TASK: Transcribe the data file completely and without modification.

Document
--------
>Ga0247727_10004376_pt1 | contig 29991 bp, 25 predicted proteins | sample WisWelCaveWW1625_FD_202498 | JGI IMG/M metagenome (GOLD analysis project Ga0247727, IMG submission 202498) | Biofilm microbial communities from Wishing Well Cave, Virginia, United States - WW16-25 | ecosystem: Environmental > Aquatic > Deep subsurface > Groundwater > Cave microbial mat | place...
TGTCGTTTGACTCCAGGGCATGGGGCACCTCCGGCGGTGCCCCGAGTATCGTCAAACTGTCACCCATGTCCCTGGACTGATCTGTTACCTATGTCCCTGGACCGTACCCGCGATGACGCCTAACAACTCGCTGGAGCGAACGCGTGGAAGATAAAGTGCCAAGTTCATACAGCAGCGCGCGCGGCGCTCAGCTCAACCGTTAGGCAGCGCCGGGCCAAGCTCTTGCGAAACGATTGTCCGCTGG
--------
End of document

>Ga0247727_10004376_pt1 | contig 29991 bp, 25 predicted proteins | sample WisWelCaveWW1625_FD_202498 | JGI IMG/M metagenome (GOLD analysis project Ga0247727, IMG submission 202498) | Biofilm microbial communities from Wishing Well Cave, Virginia, United States - WW16-25 | ecosystem: Environmental > Aquatic > Deep subsurface > Groundwater > Cave microbial mat | place...
TGTCGTTTGACTCCAGGGCATGGGGCACCTCCGGCGGTGCCCCGAGTATCGTCAAACTGTCACCCATGTCCCTGGACTGATCTGTTACCTATGTCCCTGGACCGTACCCGCGATGACGCCTAACAACTCGCTGGAGCGAACGCGTGGAAGATAAAGTGCCAAGTTCATACAGCAGCGCGCGCGGCGCTCAGCTCAACCGTTAGGCAGCGCCGGGCCAAGCTCTTGCGAAACGATTGTCCGCTGG